Some may be obvious, like watching out for typos and misspelled words, but others—like cookie-cutter copies or file names—might be more sneaky mistakes you’re making when looking for a job.
“If you hope to compete in today’s job market your resume can’t be good, it needs to be exceptional.”
Your resume represents you—so don’t make these big mistakes when you show it off.
Designer Robby Leonardi made the second-best resume we’ve ever seen (the best belongs to Fast Company intern Natalia Rodriguez). The Super Mario-influenced side-scrolling website is a creative display of Leonardi’s formidable skills. Dive down the pipe to Fast Company for more.
“I figured Fast Company received many standard resumes that they routinely read through. Then, they probably threw them out. I wanted to make something different, something exciting and colorful, something that showed them how much I admired them and who I really was. I put an infographic on the website mapping out why I was the perfect candidate—showing that I had something to add.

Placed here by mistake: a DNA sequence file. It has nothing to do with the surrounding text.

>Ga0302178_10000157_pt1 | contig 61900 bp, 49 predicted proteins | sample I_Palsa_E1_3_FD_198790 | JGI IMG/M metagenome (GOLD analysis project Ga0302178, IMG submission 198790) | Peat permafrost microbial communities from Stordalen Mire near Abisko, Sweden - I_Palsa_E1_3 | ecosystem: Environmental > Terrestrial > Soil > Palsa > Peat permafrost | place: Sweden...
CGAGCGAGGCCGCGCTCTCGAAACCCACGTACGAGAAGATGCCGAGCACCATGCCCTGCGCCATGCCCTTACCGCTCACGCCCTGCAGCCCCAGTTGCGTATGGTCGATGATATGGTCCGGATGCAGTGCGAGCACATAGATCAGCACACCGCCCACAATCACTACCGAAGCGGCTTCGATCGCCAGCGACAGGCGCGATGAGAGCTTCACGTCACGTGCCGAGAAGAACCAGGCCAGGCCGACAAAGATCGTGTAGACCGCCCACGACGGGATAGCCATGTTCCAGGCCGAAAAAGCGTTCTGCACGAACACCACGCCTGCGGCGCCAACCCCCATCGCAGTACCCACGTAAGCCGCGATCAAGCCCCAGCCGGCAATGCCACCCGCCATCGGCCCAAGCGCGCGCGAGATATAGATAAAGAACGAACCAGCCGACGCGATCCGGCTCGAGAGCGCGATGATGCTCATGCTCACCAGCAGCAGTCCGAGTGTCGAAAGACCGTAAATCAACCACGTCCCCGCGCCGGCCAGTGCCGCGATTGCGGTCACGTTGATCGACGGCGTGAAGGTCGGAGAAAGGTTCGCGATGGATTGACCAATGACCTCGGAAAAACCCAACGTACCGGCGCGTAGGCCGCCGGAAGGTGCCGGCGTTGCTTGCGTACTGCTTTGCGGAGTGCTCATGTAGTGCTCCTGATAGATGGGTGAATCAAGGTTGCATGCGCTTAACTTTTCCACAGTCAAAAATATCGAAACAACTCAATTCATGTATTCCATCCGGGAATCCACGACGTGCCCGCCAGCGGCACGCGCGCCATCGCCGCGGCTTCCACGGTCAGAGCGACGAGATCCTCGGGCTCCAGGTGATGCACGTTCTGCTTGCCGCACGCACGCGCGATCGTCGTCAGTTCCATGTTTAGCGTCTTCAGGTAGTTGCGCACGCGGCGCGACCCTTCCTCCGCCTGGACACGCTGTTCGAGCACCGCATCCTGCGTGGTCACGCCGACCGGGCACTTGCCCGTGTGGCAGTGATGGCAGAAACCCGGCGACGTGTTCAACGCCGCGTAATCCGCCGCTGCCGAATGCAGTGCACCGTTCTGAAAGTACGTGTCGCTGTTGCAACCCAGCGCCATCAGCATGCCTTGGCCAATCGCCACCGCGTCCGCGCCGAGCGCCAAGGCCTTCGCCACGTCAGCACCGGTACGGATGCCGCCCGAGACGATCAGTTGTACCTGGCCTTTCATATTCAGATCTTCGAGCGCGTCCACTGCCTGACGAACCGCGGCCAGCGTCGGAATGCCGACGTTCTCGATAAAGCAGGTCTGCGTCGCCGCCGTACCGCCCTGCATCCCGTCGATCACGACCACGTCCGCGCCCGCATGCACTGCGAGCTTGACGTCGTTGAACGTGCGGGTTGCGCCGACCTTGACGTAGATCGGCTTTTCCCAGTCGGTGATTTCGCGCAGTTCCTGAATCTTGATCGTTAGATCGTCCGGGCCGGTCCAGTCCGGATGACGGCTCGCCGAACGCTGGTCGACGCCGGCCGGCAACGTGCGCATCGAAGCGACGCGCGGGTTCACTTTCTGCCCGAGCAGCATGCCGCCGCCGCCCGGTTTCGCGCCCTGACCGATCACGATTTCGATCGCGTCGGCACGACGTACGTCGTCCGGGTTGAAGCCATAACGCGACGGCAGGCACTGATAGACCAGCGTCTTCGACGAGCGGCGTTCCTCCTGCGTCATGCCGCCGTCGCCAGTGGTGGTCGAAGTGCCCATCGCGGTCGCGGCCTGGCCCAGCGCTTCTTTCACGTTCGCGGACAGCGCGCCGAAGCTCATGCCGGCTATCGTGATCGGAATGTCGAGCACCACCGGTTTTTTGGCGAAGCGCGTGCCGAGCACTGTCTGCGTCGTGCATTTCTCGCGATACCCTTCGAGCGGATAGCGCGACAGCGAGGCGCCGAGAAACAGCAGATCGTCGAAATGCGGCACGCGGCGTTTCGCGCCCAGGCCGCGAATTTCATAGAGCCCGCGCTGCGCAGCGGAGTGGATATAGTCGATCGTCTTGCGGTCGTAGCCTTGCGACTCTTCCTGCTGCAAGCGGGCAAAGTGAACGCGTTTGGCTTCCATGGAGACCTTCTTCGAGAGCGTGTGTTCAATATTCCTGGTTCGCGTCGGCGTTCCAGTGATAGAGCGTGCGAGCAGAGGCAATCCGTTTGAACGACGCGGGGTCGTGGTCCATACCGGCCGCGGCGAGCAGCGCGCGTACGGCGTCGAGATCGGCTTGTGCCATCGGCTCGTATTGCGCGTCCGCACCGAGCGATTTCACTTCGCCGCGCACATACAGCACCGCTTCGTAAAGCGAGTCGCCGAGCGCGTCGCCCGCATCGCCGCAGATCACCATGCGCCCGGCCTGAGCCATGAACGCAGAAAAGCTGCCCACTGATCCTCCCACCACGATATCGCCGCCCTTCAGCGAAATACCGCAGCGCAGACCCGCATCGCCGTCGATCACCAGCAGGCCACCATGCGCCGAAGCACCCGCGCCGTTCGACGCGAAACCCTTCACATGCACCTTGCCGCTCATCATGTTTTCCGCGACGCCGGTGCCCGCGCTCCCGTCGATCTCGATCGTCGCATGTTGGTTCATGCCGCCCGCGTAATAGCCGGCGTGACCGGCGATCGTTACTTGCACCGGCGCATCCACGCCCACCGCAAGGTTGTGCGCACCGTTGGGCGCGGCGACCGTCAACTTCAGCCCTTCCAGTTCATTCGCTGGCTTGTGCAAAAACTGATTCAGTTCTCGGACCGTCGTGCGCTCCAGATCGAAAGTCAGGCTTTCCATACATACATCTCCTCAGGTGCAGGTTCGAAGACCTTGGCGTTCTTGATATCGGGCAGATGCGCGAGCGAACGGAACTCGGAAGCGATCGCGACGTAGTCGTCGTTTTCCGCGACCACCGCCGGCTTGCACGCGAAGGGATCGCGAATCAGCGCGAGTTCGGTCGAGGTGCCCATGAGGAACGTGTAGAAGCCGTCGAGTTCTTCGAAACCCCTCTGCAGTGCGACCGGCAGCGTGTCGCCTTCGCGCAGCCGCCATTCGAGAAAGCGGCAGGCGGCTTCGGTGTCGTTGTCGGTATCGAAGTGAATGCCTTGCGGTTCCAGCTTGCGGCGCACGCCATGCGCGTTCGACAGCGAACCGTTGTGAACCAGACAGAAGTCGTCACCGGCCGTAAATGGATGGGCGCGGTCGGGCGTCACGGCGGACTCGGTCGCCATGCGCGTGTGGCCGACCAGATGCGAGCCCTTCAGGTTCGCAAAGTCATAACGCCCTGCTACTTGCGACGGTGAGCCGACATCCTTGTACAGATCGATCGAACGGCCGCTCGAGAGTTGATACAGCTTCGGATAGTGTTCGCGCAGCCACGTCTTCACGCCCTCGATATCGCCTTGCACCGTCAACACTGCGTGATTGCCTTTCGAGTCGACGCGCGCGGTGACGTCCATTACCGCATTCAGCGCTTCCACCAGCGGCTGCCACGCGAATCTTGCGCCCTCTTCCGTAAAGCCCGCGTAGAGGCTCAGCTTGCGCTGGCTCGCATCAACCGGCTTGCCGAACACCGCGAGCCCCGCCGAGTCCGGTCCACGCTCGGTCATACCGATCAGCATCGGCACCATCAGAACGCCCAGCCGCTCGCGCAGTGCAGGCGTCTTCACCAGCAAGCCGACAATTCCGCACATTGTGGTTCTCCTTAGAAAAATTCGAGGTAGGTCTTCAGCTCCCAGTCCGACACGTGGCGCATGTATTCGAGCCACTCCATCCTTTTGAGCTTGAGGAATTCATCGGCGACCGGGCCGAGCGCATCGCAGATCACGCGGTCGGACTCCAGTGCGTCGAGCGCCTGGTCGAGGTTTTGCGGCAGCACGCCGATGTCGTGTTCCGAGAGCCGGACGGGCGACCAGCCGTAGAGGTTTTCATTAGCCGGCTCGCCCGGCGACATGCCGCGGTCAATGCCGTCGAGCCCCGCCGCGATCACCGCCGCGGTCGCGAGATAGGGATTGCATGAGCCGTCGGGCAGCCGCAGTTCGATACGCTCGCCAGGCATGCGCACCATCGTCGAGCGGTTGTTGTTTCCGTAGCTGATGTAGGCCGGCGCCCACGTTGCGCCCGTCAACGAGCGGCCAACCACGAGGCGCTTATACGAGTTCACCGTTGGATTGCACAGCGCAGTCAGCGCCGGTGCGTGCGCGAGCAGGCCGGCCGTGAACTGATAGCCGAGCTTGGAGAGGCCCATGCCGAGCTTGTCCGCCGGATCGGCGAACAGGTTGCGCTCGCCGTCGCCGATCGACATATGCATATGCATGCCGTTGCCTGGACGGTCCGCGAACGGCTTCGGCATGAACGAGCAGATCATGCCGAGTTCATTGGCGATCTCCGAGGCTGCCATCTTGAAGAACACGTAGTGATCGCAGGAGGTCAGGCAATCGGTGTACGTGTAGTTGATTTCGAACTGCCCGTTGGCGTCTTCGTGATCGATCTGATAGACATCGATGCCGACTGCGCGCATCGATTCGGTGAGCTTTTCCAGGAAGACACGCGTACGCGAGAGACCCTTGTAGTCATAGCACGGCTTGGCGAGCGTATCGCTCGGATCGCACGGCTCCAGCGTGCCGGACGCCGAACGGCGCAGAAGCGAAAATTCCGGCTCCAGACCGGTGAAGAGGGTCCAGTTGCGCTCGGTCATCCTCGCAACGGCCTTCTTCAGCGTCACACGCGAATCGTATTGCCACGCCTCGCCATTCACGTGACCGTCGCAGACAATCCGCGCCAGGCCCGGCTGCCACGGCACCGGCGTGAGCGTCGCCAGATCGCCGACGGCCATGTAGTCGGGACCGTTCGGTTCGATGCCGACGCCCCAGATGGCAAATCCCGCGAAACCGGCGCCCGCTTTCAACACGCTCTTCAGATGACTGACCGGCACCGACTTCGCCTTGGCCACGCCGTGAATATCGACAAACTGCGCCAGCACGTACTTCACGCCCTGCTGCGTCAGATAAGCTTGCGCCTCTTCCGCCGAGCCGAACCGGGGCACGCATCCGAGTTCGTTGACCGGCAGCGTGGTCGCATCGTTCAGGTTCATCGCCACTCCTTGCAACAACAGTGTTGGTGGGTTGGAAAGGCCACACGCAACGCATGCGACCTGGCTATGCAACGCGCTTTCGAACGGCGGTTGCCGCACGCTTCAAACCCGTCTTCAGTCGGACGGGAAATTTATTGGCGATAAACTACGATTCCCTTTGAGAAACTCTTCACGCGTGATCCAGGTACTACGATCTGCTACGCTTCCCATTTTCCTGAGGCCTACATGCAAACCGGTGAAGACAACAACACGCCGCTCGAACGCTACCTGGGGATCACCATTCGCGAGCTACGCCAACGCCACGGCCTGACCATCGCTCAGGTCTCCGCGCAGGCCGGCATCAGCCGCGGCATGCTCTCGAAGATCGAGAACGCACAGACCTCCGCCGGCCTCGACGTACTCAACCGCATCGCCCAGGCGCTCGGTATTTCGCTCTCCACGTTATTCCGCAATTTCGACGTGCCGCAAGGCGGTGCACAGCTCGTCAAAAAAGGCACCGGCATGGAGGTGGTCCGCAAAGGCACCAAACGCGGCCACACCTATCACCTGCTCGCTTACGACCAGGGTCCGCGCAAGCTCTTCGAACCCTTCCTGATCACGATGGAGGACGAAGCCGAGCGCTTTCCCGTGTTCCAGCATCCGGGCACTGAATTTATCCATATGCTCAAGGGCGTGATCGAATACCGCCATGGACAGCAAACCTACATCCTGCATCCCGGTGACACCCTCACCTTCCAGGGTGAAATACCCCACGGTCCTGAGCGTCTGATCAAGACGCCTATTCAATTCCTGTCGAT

Two and half hours later, I received an email. I had a phone interview a week later. The rest is history. It turns out you can tweet your way to your dream job (or internship).”
Want the job? Make sure you aren’t making these resume mistakes.
David Mielach says that to get your resume seen you should: Get as specific as possible, avoid tired phrases like the plague, and show—don’t tell—the hiring manager why you’re the person they need.
5 common resume blunders are:
- Using cliches.
- Including “References available upon requests.”
- Listing your ‘objective’ (your objective is to get the job).
- Making vague claims.
- Using qualitative descriptions.
On getting hired: Cover letter vs. resume
5) “Dear Human Resources” Is So NOT Going To Get You The Job.
The cover letter was the person you were going to be working with for the next three to four years. The résumé was just what they had done.
Exec founder Justin Kan dishes on what startups look for in a resume and perhaps more importantly what you should leave off.
In your resume you need to 1) demonstrate that you are exceptional at the thing you do, and 2) not be disqualified by seeming crazy or imbalanced.
A simple rule: if something on your resume isn’t achieving one of the aforementioned two things, leave it off.
Creative New Ways To Land Your Dream Job
Job hunting isn’t all about savvy use of LinkedIn. As Dawn Siff’s 6-second Vine hustle recently proved, creativity wins in a crowded marketplace.
Meet Sasha Senderoff, who feels the intern hiring process is broken, particularly in creative industries like film, TV, music, and fashion. Step one: ditch the paper resume.